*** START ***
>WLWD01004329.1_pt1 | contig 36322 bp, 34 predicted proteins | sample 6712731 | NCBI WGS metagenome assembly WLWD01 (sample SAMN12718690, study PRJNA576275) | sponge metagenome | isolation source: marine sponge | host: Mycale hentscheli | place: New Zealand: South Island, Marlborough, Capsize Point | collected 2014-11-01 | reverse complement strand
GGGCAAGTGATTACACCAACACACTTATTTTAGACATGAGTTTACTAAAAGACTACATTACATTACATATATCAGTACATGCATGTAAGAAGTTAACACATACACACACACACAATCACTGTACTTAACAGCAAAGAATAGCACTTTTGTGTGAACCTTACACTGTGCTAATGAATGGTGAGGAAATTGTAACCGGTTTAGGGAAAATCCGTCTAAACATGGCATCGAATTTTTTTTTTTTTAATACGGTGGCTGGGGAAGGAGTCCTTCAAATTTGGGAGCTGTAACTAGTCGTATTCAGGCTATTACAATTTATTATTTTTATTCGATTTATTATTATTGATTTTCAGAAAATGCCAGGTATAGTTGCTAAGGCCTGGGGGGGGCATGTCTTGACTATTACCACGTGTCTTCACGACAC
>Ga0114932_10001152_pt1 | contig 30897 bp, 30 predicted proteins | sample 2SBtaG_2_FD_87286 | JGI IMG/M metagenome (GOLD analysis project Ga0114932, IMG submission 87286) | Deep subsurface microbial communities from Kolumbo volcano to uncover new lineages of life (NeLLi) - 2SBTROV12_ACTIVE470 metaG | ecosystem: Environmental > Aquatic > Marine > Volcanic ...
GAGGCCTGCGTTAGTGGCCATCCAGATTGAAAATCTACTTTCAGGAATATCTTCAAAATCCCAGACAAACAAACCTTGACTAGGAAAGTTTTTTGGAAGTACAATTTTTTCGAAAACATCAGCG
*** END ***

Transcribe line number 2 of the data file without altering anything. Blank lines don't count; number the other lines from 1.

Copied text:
GGGCAAGTGATTACACCAACACACTTATTTTAGACATGAGTTTACTAAAAGACTACATTACATTACATATATCAGTACATGCATGTAAGAAGTTAACACATACACACACACACAATCACTGTACTTAACAGCAAAGAATAGCACTTTTGTGTGAACCTTACACTGTGCTAATGAATGGTGAGGAAATTGTAACCGGTTTAGGGAAAATCCGTCTAAACATGGCATCGAATTTTTTTTTTTTTAATACGGTGGCTGGGGAAGGAGTCCTTCAAATTTGGGAGCTGTAACTAGTCGTATTCAGGCTATTACAATTTATTATTTTTATTCGATTTATTATTATTGATTTTCAGAAAATGCCAGGTATAGTTGCTAAGGCCTGGGGGGGGCATGTCTTGACTATTACCACGTGTCTTCACGACAC